The personal stories of Team India members bound for ICC Cricket World Cup 2019

Dinesh Karthik — always a step ahead

Dinesh Karthik

Dinesh Karthik   | Photo Credit: AP

Hurdles and disappointments have made him a tough cookie

Competition made him mentally tough. The constant need to stay ahead made him tougher. Overcoming odds and disappointments made him the toughest. In all, cricket turned Dinesh Karthik into a “complete man”.

Coming from a family of sports lovers — mainly cricket — it was natural for the young Karthik to take to the sport like fish to water.

Parental support

“He loved the game and I let him pursue it,” says Krishna Kumar, Karthik’s father. Kumar played professional cricket — three decades of club cricket in all. He took Karthik along and taught him the nuances of the game. Karthik’s exposure to competitive cricket started when he was eight years old — playing for Chettinad Vidyashram in an under-10 tournament. Karthik was named ‘most promising player’.

A natural athlete, Karthik used to bowl leg-spin, but soon found his calling in wicketkeeping, and there was no looking back.

The search for greener pastures took Kumar to Kuwait, and Karthik spent four years in the Gulf country.

“In Kuwait, there are three groups — followers of India, Pakistan and Sri Lanka. When he was 10, Karthik played u-19 and u-16 cricket.”

It was now clear that Karthik had a future in the game. “When he was about 12, I decided moving back to India, Madras in particular,” Kumar says. A net session at the YMCA ground changed Karthik’s fortunes. “During practice, he caught veteran Tamil Nadu player C.S. Kumar’s eye. He suggested that we enrol him in Don Bosco School,” reveals Kumar.

Along with classmate S. Vasudeva Das, Karthik forged an excellent left-right combination. Karthik soon joined a fifth division team in the Tamil Nadu Cricket Association (TNCA) league and gradually climbed the ladder.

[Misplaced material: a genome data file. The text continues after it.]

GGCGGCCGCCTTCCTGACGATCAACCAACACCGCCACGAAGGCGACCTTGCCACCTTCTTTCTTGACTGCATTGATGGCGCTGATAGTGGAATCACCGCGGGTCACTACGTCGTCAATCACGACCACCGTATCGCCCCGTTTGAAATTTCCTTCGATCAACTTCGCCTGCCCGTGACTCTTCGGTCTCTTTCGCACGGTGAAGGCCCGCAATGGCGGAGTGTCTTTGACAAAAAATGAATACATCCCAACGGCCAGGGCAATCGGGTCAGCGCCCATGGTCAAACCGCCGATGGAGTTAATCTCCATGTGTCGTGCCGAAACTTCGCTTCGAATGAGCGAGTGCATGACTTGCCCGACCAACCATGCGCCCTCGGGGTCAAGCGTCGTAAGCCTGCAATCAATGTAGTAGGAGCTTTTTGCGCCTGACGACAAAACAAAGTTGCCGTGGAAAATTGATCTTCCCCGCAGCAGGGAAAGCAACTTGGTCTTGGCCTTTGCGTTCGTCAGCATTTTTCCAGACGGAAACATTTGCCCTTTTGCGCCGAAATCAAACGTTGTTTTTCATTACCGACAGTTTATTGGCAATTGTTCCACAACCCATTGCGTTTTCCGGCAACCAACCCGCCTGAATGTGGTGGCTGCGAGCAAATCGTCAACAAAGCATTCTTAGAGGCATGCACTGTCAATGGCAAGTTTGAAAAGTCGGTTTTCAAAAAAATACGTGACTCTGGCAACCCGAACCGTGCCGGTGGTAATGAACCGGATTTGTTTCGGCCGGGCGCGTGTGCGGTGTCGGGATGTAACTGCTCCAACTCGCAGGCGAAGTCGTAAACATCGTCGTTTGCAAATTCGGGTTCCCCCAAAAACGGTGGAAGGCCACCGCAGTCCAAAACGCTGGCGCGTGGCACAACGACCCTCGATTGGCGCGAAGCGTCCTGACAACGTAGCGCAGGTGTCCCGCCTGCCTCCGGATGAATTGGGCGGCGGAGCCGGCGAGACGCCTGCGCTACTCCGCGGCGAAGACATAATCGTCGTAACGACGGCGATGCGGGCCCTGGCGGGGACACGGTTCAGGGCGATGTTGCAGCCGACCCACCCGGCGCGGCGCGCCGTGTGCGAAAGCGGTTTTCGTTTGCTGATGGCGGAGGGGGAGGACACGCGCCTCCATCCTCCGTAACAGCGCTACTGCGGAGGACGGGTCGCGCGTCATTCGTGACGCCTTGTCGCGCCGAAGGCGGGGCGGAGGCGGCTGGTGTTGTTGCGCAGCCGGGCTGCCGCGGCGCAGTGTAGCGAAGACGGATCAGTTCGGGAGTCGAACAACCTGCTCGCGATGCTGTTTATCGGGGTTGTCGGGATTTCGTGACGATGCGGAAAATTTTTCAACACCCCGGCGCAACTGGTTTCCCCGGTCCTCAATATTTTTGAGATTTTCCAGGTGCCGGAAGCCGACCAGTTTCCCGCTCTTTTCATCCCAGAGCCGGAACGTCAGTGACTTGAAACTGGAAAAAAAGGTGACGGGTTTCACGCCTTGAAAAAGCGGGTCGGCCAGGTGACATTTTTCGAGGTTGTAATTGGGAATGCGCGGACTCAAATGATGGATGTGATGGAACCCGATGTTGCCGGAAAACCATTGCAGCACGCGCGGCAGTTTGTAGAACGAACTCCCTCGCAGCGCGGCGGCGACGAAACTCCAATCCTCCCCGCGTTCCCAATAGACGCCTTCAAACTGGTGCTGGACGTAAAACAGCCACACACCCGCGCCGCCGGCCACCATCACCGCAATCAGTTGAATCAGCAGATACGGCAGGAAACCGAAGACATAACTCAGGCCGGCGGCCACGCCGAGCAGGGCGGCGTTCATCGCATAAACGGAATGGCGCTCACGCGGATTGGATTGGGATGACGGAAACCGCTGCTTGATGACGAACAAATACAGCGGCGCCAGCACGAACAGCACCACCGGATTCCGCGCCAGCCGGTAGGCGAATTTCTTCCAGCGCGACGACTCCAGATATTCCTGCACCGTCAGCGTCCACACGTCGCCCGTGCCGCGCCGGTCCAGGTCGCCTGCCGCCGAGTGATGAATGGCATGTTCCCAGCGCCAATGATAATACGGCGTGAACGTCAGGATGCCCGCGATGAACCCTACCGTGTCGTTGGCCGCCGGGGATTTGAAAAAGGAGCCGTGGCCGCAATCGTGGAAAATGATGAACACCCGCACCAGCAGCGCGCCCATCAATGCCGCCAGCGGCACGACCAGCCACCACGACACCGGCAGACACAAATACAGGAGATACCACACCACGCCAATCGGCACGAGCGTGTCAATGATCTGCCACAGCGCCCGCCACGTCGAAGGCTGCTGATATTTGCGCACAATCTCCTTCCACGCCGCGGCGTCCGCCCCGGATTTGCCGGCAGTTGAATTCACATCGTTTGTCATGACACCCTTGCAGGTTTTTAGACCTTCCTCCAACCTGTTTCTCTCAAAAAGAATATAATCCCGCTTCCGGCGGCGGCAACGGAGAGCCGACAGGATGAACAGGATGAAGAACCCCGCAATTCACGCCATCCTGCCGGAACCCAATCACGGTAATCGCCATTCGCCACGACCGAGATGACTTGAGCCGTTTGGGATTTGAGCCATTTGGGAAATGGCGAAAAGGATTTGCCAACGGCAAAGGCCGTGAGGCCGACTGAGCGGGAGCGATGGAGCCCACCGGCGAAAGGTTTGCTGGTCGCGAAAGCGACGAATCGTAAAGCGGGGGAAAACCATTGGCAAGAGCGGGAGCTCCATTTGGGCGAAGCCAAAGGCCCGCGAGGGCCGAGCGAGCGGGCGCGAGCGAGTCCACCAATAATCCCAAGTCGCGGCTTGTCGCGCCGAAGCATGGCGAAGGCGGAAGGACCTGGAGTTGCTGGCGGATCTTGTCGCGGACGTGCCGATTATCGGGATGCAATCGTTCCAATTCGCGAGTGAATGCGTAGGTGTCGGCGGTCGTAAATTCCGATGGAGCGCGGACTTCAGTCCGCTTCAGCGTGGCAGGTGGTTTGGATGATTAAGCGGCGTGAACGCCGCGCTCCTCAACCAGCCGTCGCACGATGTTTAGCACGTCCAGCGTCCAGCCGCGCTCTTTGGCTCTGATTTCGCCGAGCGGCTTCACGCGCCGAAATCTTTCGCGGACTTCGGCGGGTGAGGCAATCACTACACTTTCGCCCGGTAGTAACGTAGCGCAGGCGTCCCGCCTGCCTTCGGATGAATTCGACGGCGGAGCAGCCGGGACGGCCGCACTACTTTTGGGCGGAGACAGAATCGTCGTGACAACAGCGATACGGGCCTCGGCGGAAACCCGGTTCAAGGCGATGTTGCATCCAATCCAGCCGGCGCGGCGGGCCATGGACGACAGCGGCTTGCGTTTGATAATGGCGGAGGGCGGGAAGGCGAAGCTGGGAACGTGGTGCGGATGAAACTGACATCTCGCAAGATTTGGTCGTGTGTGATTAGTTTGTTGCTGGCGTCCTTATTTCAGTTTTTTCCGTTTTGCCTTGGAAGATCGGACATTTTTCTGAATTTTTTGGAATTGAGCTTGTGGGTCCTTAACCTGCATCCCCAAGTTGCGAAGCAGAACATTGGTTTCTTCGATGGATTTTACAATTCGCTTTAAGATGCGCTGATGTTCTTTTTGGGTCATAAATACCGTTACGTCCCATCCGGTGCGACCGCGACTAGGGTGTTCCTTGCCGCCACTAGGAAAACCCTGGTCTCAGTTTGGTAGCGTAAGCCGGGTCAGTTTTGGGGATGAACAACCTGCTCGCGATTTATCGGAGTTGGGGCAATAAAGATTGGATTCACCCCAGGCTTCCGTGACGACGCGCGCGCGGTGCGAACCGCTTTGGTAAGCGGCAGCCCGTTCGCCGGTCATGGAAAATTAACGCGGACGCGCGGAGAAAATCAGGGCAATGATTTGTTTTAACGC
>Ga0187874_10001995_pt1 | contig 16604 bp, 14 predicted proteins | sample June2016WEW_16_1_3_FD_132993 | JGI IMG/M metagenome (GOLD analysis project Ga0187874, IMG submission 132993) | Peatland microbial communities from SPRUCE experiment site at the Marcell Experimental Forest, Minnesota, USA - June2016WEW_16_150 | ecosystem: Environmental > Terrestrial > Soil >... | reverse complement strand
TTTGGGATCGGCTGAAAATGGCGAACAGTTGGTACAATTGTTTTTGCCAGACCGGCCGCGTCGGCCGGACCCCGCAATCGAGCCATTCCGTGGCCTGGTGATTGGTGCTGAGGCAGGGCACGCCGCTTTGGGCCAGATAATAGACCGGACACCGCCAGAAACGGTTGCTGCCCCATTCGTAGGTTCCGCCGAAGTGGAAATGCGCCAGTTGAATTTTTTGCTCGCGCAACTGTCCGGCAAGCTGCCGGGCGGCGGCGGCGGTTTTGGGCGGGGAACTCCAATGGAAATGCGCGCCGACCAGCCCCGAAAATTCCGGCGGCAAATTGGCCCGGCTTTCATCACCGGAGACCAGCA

While Karthik was playing second division, he met the late N. Gautam, who suggested that he attend the MRF Pace Foundation, and train under Dennis Lillee and T.A. Sekar.

With then-India players like T. Kumaran, S. Sriram, Ashish Kapoor, Mohd. Kaif and Zaheer Khan training regularly, Karthik used to confine himself to the nets adjacent to the main practice wickets. The turning point wasn’t far away. As Karthik was thinking of signing for first division side Mambalam Mosquitos, an opening came in the form of an accident when the MRF wicketkeeper had to withdraw from the league. “That was the opening we were waiting for. That was also the first time the pace foundation coaches spoke to me. I would say, it was the turning point in Karthik’s career,” Kumar says.

After his parents, the two people who have contributed the most to his progress have been his wife, champion squash player Dipika Pallikal, and Mumbai cricketer Abhishek Nayar.

Ideal partner: Wife Dipika Pallikal has been a source of strength for Dinesh Karthik.

Ideal partner: Wife Dipika Pallikal has been a source of strength for Dinesh Karthik.   | Photo Credit: R_Ragu

When Karthik found the going tough, he found solace in Nayar’s training. Meditation and visualisation techniques became regular apart from two practice sessions and all of them helped Karthik gain confidence immensely.

Dipika says it was his character — patient and good — that drew her close to Karthik. At home, the husband and wife hardly discuss sports. “If there’s something that’s really bothering him then he talks about it otherwise, that’s it!” she says.

Work-life balance

Dipika lauds Karthik for trying to strike a work-life balance. “As I’m an athlete too, we hardly get time with each other. But we both know that sacrifices are important to achieve what we both want and that keeps us going,” she adds.

Kumar and Dipika say Karthik loves the simple pleasures of life. “On a day off, shopping or a movie or a simple meal with family is what he craves for,” Kumar says.

Just like other families, Karthik’s folks, too, have superstitions. “Any parent would be lying if they had said they don’t have superstitions. We have our sentiments — like always sitting on the same chair when he is playing or chanting a certain prayer,” Kumar says.

Click here to read the full story in The Sportstar.

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Printable version | May 31, 2020 3:51:03 AM |

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